Somebody has to get the last spot in every pro golf tournament, and at the 1992 Northern Telecom Tucson Open, that last guy was Steve Stricker.
Someone withdrew the night before the first round and the three-time Wisconsin State Open champion was squeezed into a field that included Fred Couples, Phil Mickelson and Johnny Miller.
Stricker shot 81. He didn’t make a dime. Although he bounced back mightily a day later, shooting 70, he missed the cut by nine strokes and went back to the Canadian Tour for another two years.
Today, Steve Stricker has won more than $44 million in golf, which includes $255,000 for Sunday’s victory at the Cologuard Classic on the same piece of turf, the Omni Tucson National Resort, at which he finished 145th when he was just a kid.
Naturally, he got all choked up and you’d have thought he’d won the Masters.
If the champion of your golf tournament sheds tears, it’s a success.
Stricker, who turned 51 last month, qualified for the 1992 Tucson Open by finishing third in a mini-tour event at the old Arthur Pack Golf Course. To save money, he stayed at his aunt’s house in Tucson.
Now, all these years later, Stricker leads golf — all golf tours — in affability. There were probably 15,000 people at Tucson National on Sunday, and a good estimate is that 14,499 wanted Stricker to win.
No one wanted him to win more than the sponsors, Cologuard, the cancer-screening arm of Exact Sciences, a firm located in Madison, Wisconsin, which is essentially Stricker’s hometown.
A few years ago, Stricker and Exact Sciences CEO Kevin Conroy were together watching their daughters play in a kids soccer game in Madison. On Sunday, they stood on the 18th green and marveled at how their roads led to Tucson at precisely the right moment.
“It’s crazy,” said Conroy.
Tucson has been at the business of pro golf since 1945, and it bows to few in historic memories. Arnie’s Army marched here — celebrated here — Phil Mickelson won three times and Tiger Woods staged one of the greatest comebacks in golf history at the 2008 WGC-Accenture Match Play championships.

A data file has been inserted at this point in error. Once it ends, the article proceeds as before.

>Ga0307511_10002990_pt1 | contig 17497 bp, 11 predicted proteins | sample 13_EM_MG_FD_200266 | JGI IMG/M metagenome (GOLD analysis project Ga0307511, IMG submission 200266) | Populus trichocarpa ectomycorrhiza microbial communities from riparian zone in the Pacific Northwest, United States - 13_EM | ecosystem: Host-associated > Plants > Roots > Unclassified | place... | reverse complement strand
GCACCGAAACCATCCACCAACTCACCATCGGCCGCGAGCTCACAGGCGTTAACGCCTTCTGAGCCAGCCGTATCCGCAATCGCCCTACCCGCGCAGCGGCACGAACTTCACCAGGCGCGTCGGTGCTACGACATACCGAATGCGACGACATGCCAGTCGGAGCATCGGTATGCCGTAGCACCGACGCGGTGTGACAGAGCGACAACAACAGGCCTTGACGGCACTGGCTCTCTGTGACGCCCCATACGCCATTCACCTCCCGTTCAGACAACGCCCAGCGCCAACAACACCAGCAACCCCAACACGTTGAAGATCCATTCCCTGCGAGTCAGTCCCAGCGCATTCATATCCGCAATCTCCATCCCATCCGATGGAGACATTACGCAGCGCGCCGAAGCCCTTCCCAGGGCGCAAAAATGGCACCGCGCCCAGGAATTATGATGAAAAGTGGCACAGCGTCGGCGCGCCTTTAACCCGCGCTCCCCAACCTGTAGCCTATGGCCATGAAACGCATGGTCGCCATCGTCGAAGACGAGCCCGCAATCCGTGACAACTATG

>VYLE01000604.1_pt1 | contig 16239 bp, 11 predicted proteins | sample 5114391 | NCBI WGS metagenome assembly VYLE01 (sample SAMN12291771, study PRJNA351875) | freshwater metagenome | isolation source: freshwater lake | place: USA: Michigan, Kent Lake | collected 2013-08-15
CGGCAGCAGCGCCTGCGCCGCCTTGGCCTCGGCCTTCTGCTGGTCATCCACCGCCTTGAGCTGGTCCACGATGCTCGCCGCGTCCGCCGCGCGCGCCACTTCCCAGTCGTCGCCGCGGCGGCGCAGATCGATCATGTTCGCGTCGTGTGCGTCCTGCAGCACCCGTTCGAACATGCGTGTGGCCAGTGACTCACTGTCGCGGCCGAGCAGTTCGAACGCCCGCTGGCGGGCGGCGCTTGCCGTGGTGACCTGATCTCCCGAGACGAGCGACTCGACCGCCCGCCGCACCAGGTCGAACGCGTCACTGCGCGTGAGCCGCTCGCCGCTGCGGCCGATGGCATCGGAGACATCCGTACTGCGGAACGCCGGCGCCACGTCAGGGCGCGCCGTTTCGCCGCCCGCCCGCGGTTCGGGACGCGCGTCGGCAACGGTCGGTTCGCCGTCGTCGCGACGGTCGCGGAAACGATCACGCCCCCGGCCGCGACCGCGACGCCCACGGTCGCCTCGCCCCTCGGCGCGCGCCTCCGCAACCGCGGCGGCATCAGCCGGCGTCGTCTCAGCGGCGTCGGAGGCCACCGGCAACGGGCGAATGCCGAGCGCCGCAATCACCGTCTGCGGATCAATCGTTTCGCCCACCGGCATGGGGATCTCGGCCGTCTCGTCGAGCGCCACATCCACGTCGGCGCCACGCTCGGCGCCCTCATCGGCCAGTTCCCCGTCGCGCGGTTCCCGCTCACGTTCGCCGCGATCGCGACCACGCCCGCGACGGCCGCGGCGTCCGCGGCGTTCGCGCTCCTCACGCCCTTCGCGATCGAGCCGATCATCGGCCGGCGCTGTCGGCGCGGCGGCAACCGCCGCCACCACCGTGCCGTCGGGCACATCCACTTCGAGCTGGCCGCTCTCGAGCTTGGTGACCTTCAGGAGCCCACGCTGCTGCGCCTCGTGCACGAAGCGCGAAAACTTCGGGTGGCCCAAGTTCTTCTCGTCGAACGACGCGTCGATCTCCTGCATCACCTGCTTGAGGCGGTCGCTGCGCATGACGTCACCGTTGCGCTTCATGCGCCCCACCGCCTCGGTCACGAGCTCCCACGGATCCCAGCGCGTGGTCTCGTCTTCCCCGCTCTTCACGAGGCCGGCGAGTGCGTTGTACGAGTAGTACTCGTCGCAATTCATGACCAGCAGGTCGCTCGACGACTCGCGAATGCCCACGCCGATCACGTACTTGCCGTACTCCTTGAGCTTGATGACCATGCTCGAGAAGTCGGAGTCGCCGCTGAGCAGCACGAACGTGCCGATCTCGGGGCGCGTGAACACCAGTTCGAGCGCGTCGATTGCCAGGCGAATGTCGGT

At 4:47 p.m., Sunday, all of the elements that create lasting memories came together again.
Stricker stood in the middle of the fairway as about 5,000 people who jammed around the 18th green went silent. The stillness captured the moment: It was 70 degrees with a light breeze. The late-afternoon sun shimmered off two small lakes bisecting the feared 18th fairway.
It was a perfect day.
Judy McDermott, executive director of the Tucson Conquistadores, stood at the back of the 18th green. One good approach shot by Stricker would win the tournament.
“Everything came together,” she said. “The weather, this course, our new sponsor, a great field and the fact that we were able to move the tournament up two weeks from last year’s date. We didn’t have to conflict with the NCAA basketball tournament. I mean, look at the size of this crowd.”
The Tucson Open surely drew more people when Arnie and Lee Trevino and Johnny Miller won at Tucson National many years ago, but not by much. If the fourth Champions Tour event in Tucson is an indication of what lies ahead, it has been a much better choice than, say, asking the PGA Tour to give Tucson an event opposite the WGC championship in Mexico City.
It helps when Mr. Popularity wins, of course, and it helps when someone of Stricker’s stature buys in and puts on a clinic on how to perform in the clutch over the last nine holes.
About noon, Stricker saved a par after his tee shot played bumper-pool with a few trees on the No. 3 hole. After a 40-foot putt rolled to the lip of the cup, a man wearing a Wisconsin cap — Stricker is a noted Badger fan — turned and said to no one in particular, “Wow, he’s good.” Well, no kidding. Where’ve you been the last 25 years?
Stricker hadn’t won a genuine, full-field, regular-season event since the 2012 Hyundai Tournament of Champions, but in those five years he rose to prominence.
Not by winning the John Deere Classic seemingly every summer, but by becoming one of America’s steadiest performers in multiple Ryder Cups, and as captain of the 2017 Team USA President’s Cup team.
As recently as two weeks ago, Stricker had not officially committed to play in the first Cologuard Classic. His name never appeared on the list of those who followed the necessary process to sign up for the 80 available spots.
Stricker was coming off two strong performances with all of the kids on the PGA Tour, finishing 26th at the AT&T Pebble Beach event and 31st in Phoenix’s Waste Management open. Some speculated that he wasn’t ready to commit to a regular schedule on the Champions Tour.
But McDermott and the Conquistadores weren’t worried.
“He reserved hotel rooms at the Omni,” said McDermott. “He had something to prove here, too.”
And, on Sunday, he proved it.